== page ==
Denmark may introduce more asylum restrictions

The Local Denmark
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Denmark may introduce more asylum restrictions
Photo: Søren Bidstrup/Scanpix

Additional measures may be in store if cutting benefits to asylum seekers and foreigners does not lead to fewer refugees coming to Denmark, Integration Minister Inger Støjberg said.


Only a day after the Danish government announced that it would be introducing significant cuts to the benefits that asylum seekers in Denmark are entitled to, Integration Minister Inger Støjberg told Jyllands-Posten on Thursday that the government will not hesitate to implement further measures aimed at deterring refugees from choosing Denmark as their destination.

See also: Denmark to reduce asylum benefits

If the number of people seeking asylum in Denmark does not begin to decline in 2015, Støjberg said that further action would be taken.

“My fundamental view is that we should be receiving fewer asylum seekers. I will do everything within my power to halt the inflow that we are currently seeing,” Støjberg told the newspaper.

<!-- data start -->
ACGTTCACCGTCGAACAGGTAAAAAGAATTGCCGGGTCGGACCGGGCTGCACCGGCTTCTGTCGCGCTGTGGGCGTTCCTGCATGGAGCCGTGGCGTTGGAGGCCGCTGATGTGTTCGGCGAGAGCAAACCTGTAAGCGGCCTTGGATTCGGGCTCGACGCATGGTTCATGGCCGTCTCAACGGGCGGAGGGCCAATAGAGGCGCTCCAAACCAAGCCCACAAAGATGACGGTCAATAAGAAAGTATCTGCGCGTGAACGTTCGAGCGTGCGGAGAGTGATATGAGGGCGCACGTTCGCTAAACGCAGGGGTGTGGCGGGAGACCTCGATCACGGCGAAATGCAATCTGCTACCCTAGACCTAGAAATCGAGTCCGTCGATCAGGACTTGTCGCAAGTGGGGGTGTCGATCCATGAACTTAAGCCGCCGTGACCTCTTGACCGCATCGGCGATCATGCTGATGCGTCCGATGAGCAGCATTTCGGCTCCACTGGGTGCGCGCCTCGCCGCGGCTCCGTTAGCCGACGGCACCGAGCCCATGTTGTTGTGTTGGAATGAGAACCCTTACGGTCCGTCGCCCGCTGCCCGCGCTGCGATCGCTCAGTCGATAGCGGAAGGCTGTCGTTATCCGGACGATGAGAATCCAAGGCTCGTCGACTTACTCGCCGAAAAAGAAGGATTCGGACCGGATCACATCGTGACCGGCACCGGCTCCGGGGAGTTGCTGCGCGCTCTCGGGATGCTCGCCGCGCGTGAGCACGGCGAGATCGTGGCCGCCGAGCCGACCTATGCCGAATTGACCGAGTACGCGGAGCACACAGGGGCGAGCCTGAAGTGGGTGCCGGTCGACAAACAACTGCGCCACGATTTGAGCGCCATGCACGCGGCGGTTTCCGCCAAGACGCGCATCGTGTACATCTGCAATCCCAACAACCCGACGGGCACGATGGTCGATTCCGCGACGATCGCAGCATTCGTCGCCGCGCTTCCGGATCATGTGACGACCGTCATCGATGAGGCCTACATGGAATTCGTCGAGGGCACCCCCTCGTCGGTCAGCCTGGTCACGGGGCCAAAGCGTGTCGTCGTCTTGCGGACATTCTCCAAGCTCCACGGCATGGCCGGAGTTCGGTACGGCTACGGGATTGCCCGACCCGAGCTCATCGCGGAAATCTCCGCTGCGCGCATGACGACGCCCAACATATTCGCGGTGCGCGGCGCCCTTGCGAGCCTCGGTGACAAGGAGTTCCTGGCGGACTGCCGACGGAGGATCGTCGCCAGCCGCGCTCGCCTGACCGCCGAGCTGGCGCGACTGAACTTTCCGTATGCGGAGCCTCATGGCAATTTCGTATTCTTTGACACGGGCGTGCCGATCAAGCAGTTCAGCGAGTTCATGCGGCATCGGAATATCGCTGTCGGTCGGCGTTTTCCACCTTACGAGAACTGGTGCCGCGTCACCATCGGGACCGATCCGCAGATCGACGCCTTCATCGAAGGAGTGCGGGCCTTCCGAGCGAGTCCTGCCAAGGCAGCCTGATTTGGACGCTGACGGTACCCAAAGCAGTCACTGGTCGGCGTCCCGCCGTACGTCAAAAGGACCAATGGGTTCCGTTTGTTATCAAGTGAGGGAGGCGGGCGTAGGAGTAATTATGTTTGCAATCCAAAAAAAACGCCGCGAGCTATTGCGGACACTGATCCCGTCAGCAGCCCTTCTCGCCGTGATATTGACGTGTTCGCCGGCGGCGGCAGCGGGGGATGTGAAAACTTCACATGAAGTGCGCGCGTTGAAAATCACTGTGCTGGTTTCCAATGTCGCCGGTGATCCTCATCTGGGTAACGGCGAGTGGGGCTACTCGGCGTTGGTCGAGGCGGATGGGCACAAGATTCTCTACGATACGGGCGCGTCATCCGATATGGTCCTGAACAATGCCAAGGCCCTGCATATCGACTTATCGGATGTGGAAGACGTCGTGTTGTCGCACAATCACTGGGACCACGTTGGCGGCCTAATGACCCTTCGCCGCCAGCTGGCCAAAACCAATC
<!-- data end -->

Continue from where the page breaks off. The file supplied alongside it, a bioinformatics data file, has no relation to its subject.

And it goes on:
See also: Løkke: We have a problem with integration

She did not specify what concrete measures may be in store, only ruling out that the government would disallow asylum seekers access to fundamental services such as health care.

The government’s new so-called ‘integration benefit’, announced yesterday, will replace the standard Danish unemployment benefits that jobless asylum seekers are currently entitled to.

The integration benefit will be lowered to the level of Danish student grants, meaning that a single adult with no children will receive 5,945 kroner per month before tax, compared to the current 10,849 kroner unemployment benefit – a 45 percent cut.

The Danish Refugee Council does not expect that the integration benefit, nor future restrictions, will help reduce the number of refugees coming to Denmark.

“I do not believe that the measures will have any meaningful significance on the flow of refugees coming to Europe, and consequently Denmark,” said General Secretary Andreas Kamm to Jyllands-Posten.

The number of asylum seekers in Denmark nearly doubled in 2014, with 14,815 people arriving in the course of the year compared to 7,557 asylum seekers in 2013. 

The rising numbers indicate that 2015 may become another record year. According to DIS, 2,853 refugees came to Denmark between January 1st and May 31st, 2014, whereas 2,995 have done so in the same period this year.


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